I predicted before the championships that Norway’s Jakob Ingebrigtsen and Turkey’s Jasemine Can would defend their titles. I also suspected that a new champion would be crowned in the senior men’s race, simply due to the extraordinarily strong field.

I was proven right, but the reason is more pronounced in the U23 champions, France’s Jimmy Gressier and Denmark’s Anna Møller. They displayed the belief of champions, accepting their roles as pre-race favourites, running to their strengths – Gressier fast, pushing the pace the entire race, and Møller strategic, waiting for others’ to fatigue before making her final move.

4 Reasons for the New 2018 World Half Marathon Record

When the date for the 28th Valencia Half Marathon finally arrived in late October, there should’ve been no doubt that the world half marathon record was under threat.

Kenya’s Abraham Kiptum lowered the eight-and-a-half-year mark by five seconds, recording 58:18. But it wasn’t just the flat course that ensured a spectacular result in Spain’s third largest city.

#1 Special Conditions

The course is perfect for running fast not only due to the absence of hills, but also the relatively few changes in direction, beautiful weather and remarkable history of the event. Since 2017 Valencia has been home to the women’s world record for the half marathon, both in a mixed gender race and women-only race.

Not only does Valencia name itself ‘The Running City’, hosting over fifty running events in 2018 alone, the half marathon is recognised by the IAAF as gold label. The strict conditions of this highest honour include international elite athletes, anti-doping testing and broadcasting of the event.

The lesson for all runners is to make the most of excellently organised and well supported running races, as they can empower better performances.

#2 Competitors Slowing

As runners passed 10km the lead pack suddenly lost the impetus to push on. But Kiptum knew that if he was to win this was the time to strike. His surge proved how strong the Kenyan felt, knowing instinctively that he could maintain sub fourteen minute 5km splits over the second half of the race.

Refusing to lead for the first 10km would certainly have eased him into the race, conserving slightly more energy than his rivals.

The lesson for all runners is to use the first half of a race to measure feeling. If strong, then increase the pace gradually to the end.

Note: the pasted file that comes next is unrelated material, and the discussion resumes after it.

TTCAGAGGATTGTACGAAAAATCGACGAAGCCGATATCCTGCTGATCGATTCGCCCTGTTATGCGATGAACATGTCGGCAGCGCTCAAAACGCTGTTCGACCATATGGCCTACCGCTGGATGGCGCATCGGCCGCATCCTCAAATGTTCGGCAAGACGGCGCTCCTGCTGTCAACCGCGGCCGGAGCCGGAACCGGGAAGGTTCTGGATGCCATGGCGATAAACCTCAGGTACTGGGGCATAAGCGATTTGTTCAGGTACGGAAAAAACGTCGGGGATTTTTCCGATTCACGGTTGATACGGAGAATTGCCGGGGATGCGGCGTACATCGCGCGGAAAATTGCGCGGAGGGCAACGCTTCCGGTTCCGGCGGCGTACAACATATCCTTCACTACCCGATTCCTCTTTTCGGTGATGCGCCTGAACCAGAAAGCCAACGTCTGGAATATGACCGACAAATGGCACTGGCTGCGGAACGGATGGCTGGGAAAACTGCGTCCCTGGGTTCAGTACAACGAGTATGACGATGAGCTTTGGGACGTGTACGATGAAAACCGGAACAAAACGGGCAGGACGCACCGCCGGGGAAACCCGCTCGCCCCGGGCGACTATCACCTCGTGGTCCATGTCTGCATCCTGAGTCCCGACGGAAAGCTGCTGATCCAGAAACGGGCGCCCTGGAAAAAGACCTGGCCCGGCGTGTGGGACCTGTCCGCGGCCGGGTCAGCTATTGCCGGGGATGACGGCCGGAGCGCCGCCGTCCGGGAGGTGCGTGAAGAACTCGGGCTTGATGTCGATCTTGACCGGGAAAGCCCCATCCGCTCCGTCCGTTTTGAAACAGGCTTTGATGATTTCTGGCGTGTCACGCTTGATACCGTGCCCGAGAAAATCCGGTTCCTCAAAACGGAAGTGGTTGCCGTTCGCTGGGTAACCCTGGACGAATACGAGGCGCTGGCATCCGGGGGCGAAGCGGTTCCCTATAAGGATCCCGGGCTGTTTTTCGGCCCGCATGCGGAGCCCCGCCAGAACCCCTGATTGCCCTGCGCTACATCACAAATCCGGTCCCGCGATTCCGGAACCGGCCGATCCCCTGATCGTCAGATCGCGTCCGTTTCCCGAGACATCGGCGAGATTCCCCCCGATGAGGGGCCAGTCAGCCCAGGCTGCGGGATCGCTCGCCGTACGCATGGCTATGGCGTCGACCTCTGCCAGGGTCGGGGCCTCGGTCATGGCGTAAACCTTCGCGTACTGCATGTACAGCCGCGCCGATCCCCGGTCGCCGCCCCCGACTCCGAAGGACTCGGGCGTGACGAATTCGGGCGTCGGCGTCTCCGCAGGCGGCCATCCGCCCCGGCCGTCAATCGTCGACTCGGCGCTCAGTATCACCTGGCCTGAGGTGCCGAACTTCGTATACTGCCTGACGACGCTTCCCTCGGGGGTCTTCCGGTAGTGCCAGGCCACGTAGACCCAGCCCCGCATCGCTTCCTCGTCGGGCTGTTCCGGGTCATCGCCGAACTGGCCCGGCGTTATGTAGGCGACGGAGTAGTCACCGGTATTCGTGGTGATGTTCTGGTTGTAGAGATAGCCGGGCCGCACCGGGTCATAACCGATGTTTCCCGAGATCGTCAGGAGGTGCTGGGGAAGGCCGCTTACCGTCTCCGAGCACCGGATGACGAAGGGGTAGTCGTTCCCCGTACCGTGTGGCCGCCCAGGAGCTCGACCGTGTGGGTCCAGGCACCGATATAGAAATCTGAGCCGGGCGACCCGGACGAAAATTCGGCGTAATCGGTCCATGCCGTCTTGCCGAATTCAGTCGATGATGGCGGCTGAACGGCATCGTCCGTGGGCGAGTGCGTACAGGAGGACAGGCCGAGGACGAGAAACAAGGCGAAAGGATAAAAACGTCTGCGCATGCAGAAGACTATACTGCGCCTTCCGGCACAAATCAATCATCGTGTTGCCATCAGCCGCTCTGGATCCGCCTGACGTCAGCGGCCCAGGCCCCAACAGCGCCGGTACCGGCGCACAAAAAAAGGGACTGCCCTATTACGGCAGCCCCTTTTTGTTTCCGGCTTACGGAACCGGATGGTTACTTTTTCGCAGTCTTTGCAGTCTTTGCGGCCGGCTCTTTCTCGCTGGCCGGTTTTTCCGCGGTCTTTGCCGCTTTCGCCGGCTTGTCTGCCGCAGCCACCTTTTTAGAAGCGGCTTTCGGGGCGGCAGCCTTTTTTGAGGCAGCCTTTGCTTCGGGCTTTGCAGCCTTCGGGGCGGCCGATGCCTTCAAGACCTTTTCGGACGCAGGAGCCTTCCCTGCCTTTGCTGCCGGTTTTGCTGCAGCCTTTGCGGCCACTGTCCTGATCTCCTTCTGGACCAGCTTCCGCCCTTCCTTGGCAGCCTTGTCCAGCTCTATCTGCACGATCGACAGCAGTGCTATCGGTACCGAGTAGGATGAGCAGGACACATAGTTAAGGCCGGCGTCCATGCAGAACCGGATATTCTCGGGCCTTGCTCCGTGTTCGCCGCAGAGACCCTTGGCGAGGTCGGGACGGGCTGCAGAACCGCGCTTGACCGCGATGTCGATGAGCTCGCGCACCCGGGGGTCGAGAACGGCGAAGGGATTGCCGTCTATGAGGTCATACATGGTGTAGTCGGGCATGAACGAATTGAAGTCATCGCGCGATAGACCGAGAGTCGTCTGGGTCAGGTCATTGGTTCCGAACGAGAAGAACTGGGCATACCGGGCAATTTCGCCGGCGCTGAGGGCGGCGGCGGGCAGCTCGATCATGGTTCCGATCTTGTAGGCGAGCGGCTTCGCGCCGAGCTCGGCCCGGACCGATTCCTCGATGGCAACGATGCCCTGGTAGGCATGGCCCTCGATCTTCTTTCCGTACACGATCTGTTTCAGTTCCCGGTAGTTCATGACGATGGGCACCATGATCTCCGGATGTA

#3 Efficient Stride

Kiptum’s running form was particularly prominent throughout his world record performance. His bouncy, long stride and high knee lift suggested a rhythm that was efficient and relatively comfortable. His hips stayed high, which revealed his impressive core strength. His arm swings were driven and his eyes fixed on the road ahead.

Despite his serene movements, Kiptum demonstrated intense concentration and bravery to tackle the feat.

The lesson for all runners is to focus on developing and maintaining a solid foundation of core strength and stability. This will aid the body to deal with the relatively high impact of running lots of miles.

#4 Excellent Recent Performances

Kiptum’s 2018 had included a marathon win in Daegu back in April, and a second place finish in Copenhagen’s half marathon in mid September. The breakthrough year would’ve built the Kenyan’s confidence, so winning would have certainly been at the forefront of his mind. As long as he ran steadily, his training would’ve given him the knowledge that anything was possible.

With nine other Africans finishing in under an hour, if Kiptum had faltered others would’ve pounced.

The lesson for all runners is to use any positive training runs or races as inspiration whilst performing.

Waiting to Pounce at 2018 NYC Marathon

New York City held a mild, windless marathon this year.

The eventual winners employed the most effective strategies on the day, keeping their composure when competitors continued to test them, finishing strong.

Steady Start Helps those with Greater Capacity

Before the marathon I predicted that it would be extremely difficult to beat Mary Keitany. Not only had she won the event three times before but she is undoubtedly one of the greatest female marathoners ever, alongside the UK’s Paula Radcliffe.

The race began with a huge pack, and stayed that way for the first half of the race, which was completed in 1:15:50. If the pace had continued it would’ve meant a relatively slow winning time (Kenya’s Edna Kiplagat’s 2011 performance of 2:28:20 was the most recent winning time that would have been slower).

But, unsurprisingly twenty runners soon became eight as the pace steadily increased. Keitany began to lead the pack, but soon Rahma Tusa of Ethiopia and Vivian Cheruiyot of Kenya surged. A 10-second gap quickly appeared. Only Keitany stayed with them.

Keitany had the impetus to keep the pace fast. Cheruiyot fell back, then Tusa had to let Keitany go. By 30km Keitany had begun her ‘victory lap’. She didn’t need to look back; the gap was growing with every stride.

She broke her competitors by running three consecutive 5km splits under 16:30. Her efficient stride, short, powerful arm swings (similar to Juliet Chekwel) helped her to win by over three minutes and record the second-fastest course time.

Know One’s Limits

It’s easy to comment that some of the athletes should have pushed the early pace to keep Keitany from running a huge negative split (she ran the second half of the race more than fifteen minutes faster than the first half). But every athlete needs to run their own race strategy. The relatively comfortable early pace meant that Americans Stephanie Bruce, Brittany Charboneau and Desiree Linden could all front run for short periods.